Friday, September 13
Colossians 1:1-18: Timothy, listed as a co-author of this epistle, was with Paul at Caesarea at the time of its composition (verse 1; Philemon 1). He had accompanied the Apostle to Jerusalem in May of A.D. 57, assisting in the transport of the collection made for the saints in the mother church (Acts 20:4). Timothy did not accompany Paul on his subsequent journey to Rome in the autumn of 59 (cf. 2 Timothy 4:21).
The problems at Colossae, addressed in this epistle, had to do with Jewish syncretistic theories popular in the religious circles of Phrygia and Lydia. These speculations, which evidently came from the Jews whom Antiochus the Great (223-187 B.C.) had transported from Babylon to this region (cf. Josephus, Antiquities 12.3.4 §149), included reverence for angelic powers (2:8,10) that functioned as mediators in Creation. Such theories, Paul could see, would undermine the Christological principle of Creation.
Paul evidently learned of these heresies from Epaphras (verses 7-8), a Colossian Christian who had somehow gotten himself arrested and was in prison with Paul at Caesarea (4:12; Philemon 23). Because of this condition, this epistle will be borne to Colossae by Tychicus (4:7; Ephesians 6:21), who had also accompanied Paul to Jerusalem, bearing the offering for the mother church (Acts 20:4).
Paul tells the Colossians that he prays for them always (verse 8), and in this chapter he provides an example of such prayer. Its basic form is thanksgiving (verses 3,12), and its outline is structured on the triad of faith, hope, and charity (verses 4-5; cf. 1 Thessalonians 1:3; 5:8; 1 Corinthians 13:13).
Paul prays that the Colossians will be filled with spiritual “understanding” (epignosis—verses 9-10; 2:2; 3:13), which will enable then to escape—and perhaps also to refute—the early Gnostic speculations to which the churches of Asia Minor had been exposed. Such “understanding” included a personal knowledge of God (verse 10) and the perception of His design to save the human race in Christ (2:2). This understanding is identical with “wisdom” (Sophia—verses 9,28; 2:2,23;3:16;4:5).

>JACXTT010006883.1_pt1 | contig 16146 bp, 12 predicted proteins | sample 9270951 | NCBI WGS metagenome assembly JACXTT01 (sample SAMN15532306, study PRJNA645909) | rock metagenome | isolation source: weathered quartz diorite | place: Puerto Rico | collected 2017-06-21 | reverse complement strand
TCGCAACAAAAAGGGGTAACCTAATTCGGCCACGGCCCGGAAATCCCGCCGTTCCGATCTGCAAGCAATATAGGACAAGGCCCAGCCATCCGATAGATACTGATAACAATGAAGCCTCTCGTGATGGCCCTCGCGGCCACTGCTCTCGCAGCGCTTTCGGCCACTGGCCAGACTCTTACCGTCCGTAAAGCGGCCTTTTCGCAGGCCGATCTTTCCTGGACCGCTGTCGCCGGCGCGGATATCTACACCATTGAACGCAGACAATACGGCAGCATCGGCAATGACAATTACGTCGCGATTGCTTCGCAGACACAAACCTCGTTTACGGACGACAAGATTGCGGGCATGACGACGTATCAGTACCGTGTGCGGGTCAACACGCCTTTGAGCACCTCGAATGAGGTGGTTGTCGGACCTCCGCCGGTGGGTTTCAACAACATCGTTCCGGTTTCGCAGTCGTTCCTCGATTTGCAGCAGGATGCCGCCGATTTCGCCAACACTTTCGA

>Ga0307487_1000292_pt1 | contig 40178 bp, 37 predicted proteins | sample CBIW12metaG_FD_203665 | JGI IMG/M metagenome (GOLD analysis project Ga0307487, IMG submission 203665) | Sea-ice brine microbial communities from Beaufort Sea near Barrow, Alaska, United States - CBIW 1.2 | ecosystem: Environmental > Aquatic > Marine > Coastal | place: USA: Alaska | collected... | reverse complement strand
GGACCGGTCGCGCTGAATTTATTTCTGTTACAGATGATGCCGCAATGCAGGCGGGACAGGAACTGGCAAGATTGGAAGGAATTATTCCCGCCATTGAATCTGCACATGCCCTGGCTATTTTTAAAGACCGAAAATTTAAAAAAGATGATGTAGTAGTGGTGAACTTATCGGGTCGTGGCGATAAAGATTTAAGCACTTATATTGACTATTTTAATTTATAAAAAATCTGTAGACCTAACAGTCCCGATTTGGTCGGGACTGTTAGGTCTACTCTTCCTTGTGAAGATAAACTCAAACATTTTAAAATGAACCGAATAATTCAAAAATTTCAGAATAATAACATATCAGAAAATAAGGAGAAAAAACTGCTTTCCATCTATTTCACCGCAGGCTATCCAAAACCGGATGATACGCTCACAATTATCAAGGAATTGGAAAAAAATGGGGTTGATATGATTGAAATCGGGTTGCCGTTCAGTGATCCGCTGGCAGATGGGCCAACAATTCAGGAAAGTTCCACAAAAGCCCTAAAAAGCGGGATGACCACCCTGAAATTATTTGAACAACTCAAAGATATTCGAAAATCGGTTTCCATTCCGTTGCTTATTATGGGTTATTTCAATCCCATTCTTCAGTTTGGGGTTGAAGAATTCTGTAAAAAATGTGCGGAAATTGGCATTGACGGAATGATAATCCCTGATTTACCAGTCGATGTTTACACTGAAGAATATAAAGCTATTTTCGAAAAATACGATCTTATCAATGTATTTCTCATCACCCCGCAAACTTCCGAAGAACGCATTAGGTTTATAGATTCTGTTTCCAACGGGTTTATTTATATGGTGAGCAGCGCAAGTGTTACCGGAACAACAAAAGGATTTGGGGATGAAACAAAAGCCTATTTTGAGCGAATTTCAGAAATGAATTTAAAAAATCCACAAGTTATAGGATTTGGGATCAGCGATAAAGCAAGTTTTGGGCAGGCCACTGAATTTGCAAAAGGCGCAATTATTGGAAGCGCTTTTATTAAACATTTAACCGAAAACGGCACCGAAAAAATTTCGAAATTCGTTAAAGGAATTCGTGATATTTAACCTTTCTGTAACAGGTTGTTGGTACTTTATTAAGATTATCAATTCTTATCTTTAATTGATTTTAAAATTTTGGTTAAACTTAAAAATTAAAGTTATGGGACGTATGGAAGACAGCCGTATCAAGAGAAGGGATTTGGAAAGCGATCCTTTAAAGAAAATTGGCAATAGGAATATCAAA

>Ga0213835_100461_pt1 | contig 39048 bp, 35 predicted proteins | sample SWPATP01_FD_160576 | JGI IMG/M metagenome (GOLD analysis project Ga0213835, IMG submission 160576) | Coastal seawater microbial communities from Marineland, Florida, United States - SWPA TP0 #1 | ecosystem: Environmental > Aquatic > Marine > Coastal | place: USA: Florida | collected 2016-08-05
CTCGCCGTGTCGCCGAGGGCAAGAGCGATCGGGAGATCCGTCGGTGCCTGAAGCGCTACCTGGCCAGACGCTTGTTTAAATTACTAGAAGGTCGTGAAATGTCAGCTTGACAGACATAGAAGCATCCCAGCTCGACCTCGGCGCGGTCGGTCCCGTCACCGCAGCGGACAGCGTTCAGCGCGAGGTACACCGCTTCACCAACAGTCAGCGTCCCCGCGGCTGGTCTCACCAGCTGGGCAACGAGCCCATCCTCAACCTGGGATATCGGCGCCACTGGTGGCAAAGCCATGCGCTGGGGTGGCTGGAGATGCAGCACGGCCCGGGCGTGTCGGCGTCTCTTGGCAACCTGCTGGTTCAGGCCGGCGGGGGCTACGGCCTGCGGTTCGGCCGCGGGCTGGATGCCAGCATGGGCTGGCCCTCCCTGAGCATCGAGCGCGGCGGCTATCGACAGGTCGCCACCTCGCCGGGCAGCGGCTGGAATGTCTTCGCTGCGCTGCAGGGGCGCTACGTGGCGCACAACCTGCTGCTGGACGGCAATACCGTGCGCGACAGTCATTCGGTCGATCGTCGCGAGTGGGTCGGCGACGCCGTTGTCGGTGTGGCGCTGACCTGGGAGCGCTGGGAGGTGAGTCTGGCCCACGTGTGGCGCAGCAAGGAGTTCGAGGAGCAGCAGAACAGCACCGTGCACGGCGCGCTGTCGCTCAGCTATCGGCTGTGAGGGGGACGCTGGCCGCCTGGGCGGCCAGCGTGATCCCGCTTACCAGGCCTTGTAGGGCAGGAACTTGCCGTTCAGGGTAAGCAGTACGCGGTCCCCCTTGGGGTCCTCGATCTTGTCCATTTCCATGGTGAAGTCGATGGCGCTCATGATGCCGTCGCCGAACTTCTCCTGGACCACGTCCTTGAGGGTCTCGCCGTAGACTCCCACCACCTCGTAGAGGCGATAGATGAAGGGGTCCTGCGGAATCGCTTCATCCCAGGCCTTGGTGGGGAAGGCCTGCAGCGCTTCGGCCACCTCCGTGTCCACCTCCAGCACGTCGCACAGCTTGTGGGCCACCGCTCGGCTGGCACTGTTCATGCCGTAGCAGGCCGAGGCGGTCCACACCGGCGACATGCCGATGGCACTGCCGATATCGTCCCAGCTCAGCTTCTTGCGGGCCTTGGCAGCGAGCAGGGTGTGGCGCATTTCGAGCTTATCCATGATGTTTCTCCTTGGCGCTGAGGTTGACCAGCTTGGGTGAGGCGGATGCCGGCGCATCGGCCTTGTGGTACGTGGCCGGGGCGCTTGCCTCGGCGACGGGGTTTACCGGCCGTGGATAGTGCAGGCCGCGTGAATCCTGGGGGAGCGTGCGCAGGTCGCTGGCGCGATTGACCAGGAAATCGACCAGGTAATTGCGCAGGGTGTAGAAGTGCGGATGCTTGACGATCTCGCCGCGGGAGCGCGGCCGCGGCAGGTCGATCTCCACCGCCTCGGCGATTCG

Paul’s “understanding” does not refer to a speculative knowledge but involves the transformation of the moral life by the sustained effort to please God (verse 10). The believer grows in spiritual understanding by how he lives.
Saturday, September 14
The Exaltation of the Holy Cross: The Cross, according to the cartoonist Charles Schulz, is the kite-eating tree; it devours all the purely human hopes of Charlie Brown, all his human efforts. The kite-eating tree is the Holy Cross. This is why Charlie Brown is portrayed as leaning his head in sorrow against the kite-eating tree and saying, “good grief.” The Cross of our Savior is, indeed, the place of “good grief.” That is to say, it is the proper place to express sorrow for our sins, our attempts at self-sufficiency, and our pride.
In this respect we bear in mind the image that Jesus gave us of the Cross—namely, the brazen serpent: “And as Moses lifted up the serpent in the wilderness, even so must the Son of Man be lifted up, that whoever believes in Him should not perish but have eternal life” (John 3:14-15).
And from what were the people in the desert healed? From unbelief and murmuring, from pride and rebellion. Let us recall the scene:
And the people spoke against God and against Moses: ‘Why have you brought us up out of Egypt to die in the wilderness? For there is no food and no water, and our soul loathes this worthless bread.’ So the Lord sent fiery serpents among the people, and they bit the people; and many of the people of Israel died.